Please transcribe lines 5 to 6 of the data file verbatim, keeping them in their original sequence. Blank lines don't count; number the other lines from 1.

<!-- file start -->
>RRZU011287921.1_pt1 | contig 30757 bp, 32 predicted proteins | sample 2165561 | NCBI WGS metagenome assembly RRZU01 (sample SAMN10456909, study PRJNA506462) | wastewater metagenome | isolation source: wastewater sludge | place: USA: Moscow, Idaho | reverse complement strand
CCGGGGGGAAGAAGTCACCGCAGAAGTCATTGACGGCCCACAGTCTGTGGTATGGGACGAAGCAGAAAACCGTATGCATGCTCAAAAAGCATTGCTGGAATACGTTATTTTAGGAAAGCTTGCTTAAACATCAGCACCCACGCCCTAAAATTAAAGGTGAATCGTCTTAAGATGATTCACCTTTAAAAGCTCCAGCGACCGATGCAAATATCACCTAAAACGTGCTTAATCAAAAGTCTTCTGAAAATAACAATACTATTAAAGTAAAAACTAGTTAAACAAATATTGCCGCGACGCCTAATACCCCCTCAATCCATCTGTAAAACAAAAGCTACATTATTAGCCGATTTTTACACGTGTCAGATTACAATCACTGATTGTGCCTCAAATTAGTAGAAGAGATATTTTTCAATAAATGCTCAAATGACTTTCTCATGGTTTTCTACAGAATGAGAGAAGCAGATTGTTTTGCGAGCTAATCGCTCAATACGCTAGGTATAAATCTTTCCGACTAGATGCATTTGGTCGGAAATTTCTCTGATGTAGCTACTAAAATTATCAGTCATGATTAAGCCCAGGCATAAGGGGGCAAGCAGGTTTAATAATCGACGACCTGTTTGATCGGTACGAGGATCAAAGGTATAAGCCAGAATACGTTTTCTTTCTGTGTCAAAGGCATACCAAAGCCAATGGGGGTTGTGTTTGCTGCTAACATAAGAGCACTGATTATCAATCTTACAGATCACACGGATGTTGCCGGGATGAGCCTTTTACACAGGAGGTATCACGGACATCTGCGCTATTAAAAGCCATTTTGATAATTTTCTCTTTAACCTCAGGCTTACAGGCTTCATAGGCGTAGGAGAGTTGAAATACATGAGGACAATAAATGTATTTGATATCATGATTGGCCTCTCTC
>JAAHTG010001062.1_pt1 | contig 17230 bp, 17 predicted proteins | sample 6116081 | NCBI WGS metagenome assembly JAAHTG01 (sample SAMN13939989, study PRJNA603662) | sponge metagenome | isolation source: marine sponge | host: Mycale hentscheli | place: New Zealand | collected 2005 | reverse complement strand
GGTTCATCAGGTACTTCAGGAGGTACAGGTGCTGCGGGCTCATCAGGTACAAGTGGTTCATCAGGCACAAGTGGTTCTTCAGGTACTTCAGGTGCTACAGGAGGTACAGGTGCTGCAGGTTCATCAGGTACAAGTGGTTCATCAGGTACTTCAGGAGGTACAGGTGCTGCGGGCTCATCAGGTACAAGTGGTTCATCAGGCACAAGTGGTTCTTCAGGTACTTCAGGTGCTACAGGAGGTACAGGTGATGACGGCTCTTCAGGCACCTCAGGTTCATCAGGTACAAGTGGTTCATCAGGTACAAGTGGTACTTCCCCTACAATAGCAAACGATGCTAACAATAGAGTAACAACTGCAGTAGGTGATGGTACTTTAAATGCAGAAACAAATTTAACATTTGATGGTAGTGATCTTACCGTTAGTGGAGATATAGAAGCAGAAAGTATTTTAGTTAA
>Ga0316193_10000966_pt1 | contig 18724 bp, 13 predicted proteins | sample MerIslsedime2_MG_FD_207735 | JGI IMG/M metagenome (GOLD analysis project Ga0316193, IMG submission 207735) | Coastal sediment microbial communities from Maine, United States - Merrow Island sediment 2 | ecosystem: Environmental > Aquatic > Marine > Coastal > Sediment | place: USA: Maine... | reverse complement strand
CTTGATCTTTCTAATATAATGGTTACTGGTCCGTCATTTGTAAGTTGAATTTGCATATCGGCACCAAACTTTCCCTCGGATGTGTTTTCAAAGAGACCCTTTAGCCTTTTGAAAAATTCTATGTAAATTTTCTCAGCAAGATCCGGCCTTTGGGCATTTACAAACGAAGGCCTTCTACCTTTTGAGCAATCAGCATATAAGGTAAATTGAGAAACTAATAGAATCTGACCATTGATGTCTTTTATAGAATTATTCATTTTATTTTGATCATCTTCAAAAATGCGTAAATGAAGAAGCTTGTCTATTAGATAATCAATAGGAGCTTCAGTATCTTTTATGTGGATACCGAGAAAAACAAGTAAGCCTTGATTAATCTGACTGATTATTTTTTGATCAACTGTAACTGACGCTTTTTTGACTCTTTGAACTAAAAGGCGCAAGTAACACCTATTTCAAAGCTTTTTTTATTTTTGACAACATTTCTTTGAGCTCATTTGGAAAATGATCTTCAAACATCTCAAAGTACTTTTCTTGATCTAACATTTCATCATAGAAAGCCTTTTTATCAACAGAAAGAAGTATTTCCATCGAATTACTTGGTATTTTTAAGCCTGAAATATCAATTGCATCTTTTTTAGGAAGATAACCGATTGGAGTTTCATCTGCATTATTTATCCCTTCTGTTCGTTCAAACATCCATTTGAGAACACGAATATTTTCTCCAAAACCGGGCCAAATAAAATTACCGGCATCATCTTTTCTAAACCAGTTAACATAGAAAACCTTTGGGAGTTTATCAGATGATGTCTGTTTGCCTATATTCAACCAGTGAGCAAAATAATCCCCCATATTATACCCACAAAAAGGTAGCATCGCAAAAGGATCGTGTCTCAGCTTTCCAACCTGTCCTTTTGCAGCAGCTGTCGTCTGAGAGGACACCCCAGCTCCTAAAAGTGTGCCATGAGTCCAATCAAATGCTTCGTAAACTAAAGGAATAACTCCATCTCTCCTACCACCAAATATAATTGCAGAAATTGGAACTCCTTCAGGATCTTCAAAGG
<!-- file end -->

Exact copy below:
>Ga0316193_10000966_pt1 | contig 18724 bp, 13 predicted proteins | sample MerIslsedime2_MG_FD_207735 | JGI IMG/M metagenome (GOLD analysis project Ga0316193, IMG submission 207735) | Coastal sediment microbial communities from Maine, United States - Merrow Island sediment 2 | ecosystem: Environmental > Aquatic > Marine > Coastal > Sediment | place: USA: Maine... | reverse complement strand
CTTGATCTTTCTAATATAATGGTTACTGGTCCGTCATTTGTAAGTTGAATTTGCATATCGGCACCAAACTTTCCCTCGGATGTGTTTTCAAAGAGACCCTTTAGCCTTTTGAAAAATTCTATGTAAATTTTCTCAGCAAGATCCGGCCTTTGGGCATTTACAAACGAAGGCCTTCTACCTTTTGAGCAATCAGCATATAAGGTAAATTGAGAAACTAATAGAATCTGACCATTGATGTCTTTTATAGAATTATTCATTTTATTTTGATCATCTTCAAAAATGCGTAAATGAAGAAGCTTGTCTATTAGATAATCAATAGGAGCTTCAGTATCTTTTATGTGGATACCGAGAAAAACAAGTAAGCCTTGATTAATCTGACTGATTATTTTTTGATCAACTGTAACTGACGCTTTTTTGACTCTTTGAACTAAAAGGCGCAAGTAACACCTATTTCAAAGCTTTTTTTATTTTTGACAACATTTCTTTGAGCTCATTTGGAAAATGATCTTCAAACATCTCAAAGTACTTTTCTTGATCTAACATTTCATCATAGAAAGCCTTTTTATCAACAGAAAGAAGTATTTCCATCGAATTACTTGGTATTTTTAAGCCTGAAATATCAATTGCATCTTTTTTAGGAAGATAACCGATTGGAGTTTCATCTGCATTATTTATCCCTTCTGTTCGTTCAAACATCCATTTGAGAACACGAATATTTTCTCCAAAACCGGGCCAAATAAAATTACCGGCATCATCTTTTCTAAACCAGTTAACATAGAAAACCTTTGGGAGTTTATCAGATGATGTCTGTTTGCCTATATTCAACCAGTGAGCAAAATAATCCCCCATATTATACCCACAAAAAGGTAGCATCGCAAAAGGATCGTGTCTCAGCTTTCCAACCTGTCCTTTTGCAGCAGCTGTCGTCTGAGAGGACACCCCAGCTCCTAAAAGTGTGCCATGAGTCCAATCAAATGCTTCGTAAACTAAAGGAATAACTCCATCTCTCCTACCACCAAATATAATTGCAGAAATTGGAACTCCTTCAGGATCTTCAAAGG